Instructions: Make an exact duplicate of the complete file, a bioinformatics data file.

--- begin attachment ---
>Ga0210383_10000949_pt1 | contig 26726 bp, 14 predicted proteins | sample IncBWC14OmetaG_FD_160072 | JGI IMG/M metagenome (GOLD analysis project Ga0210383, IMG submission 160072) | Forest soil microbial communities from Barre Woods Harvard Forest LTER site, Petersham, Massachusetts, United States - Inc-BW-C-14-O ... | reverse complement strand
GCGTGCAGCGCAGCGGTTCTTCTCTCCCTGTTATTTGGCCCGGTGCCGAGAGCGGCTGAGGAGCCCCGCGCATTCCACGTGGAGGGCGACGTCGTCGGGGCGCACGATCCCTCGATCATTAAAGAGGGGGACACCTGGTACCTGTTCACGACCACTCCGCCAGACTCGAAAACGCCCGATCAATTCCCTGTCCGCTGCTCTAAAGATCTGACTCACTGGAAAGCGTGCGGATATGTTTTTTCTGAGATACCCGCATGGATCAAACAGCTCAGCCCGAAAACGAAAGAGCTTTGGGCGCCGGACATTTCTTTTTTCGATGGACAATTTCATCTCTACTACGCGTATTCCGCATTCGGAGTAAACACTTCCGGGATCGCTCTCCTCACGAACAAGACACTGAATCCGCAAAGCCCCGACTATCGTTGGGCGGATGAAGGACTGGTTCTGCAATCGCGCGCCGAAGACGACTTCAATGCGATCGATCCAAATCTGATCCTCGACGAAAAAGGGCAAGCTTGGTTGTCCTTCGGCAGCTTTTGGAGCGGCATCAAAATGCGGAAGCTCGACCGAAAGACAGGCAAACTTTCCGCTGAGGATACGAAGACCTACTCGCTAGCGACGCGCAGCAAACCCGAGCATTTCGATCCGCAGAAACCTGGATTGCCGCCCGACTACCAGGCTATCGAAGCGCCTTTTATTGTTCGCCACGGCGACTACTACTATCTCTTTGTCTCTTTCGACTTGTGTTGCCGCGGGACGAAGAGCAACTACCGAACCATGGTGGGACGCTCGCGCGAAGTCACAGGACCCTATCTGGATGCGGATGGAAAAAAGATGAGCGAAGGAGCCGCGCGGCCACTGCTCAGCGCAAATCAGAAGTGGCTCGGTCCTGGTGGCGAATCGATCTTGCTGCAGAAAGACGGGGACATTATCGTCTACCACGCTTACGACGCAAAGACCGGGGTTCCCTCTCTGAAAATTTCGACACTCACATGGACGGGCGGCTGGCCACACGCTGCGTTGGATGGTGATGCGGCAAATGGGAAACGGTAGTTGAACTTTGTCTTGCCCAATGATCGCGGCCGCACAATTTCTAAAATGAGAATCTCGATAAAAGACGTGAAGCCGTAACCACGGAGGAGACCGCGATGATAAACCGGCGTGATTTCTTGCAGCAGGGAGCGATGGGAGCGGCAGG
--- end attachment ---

>Ga0210383_10000949_pt1 | contig 26726 bp, 14 predicted proteins | sample IncBWC14OmetaG_FD_160072 | JGI IMG/M metagenome (GOLD analysis project Ga0210383, IMG submission 160072) | Forest soil microbial communities from Barre Woods Harvard Forest LTER site, Petersham, Massachusetts, United States - Inc-BW-C-14-O ... | reverse complement strand
GCGTGCAGCGCAGCGGTTCTTCTCTCCCTGTTATTTGGCCCGGTGCCGAGAGCGGCTGAGGAGCCCCGCGCATTCCACGTGGAGGGCGACGTCGTCGGGGCGCACGATCCCTCGATCATTAAAGAGGGGGACACCTGGTACCTGTTCACGACCACTCCGCCAGACTCGAAAACGCCCGATCAATTCCCTGTCCGCTGCTCTAAAGATCTGACTCACTGGAAAGCGTGCGGATATGTTTTTTCTGAGATACCCGCATGGATCAAACAGCTCAGCCCGAAAACGAAAGAGCTTTGGGCGCCGGACATTTCTTTTTTCGATGGACAATTTCATCTCTACTACGCGTATTCCGCATTCGGAGTAAACACTTCCGGGATCGCTCTCCTCACGAACAAGACACTGAATCCGCAAAGCCCCGACTATCGTTGGGCGGATGAAGGACTGGTTCTGCAATCGCGCGCCGAAGACGACTTCAATGCGATCGATCCAAATCTGATCCTCGACGAAAAAGGGCAAGCTTGGTTGTCCTTCGGCAGCTTTTGGAGCGGCATCAAAATGCGGAAGCTCGACCGAAAGACAGGCAAACTTTCCGCTGAGGATACGAAGACCTACTCGCTAGCGACGCGCAGCAAACCCGAGCATTTCGATCCGCAGAAACCTGGATTGCCGCCCGACTACCAGGCTATCGAAGCGCCTTTTATTGTTCGCCACGGCGACTACTACTATCTCTTTGTCTCTTTCGACTTGTGTTGCCGCGGGACGAAGAGCAACTACCGAACCATGGTGGGACGCTCGCGCGAAGTCACAGGACCCTATCTGGATGCGGATGGAAAAAAGATGAGCGAAGGAGCCGCGCGGCCACTGCTCAGCGCAAATCAGAAGTGGCTCGGTCCTGGTGGCGAATCGATCTTGCTGCAGAAAGACGGGGACATTATCGTCTACCACGCTTACGACGCAAAGACCGGGGTTCCCTCTCTGAAAATTTCGACACTCACATGGACGGGCGGCTGGCCACACGCTGCGTTGGATGGTGATGCGGCAAATGGGAAACGGTAGTTGAACTTTGTCTTGCCCAATGATCGCGGCCGCACAATTTCTAAAATGAGAATCTCGATAAAAGACGTGAAGCCGTAACCACGGAGGAGACCGCGATGATAAACCGGCGTGATTTCTTGCAGCAGGGAGCGATGGGAGCGGCAGG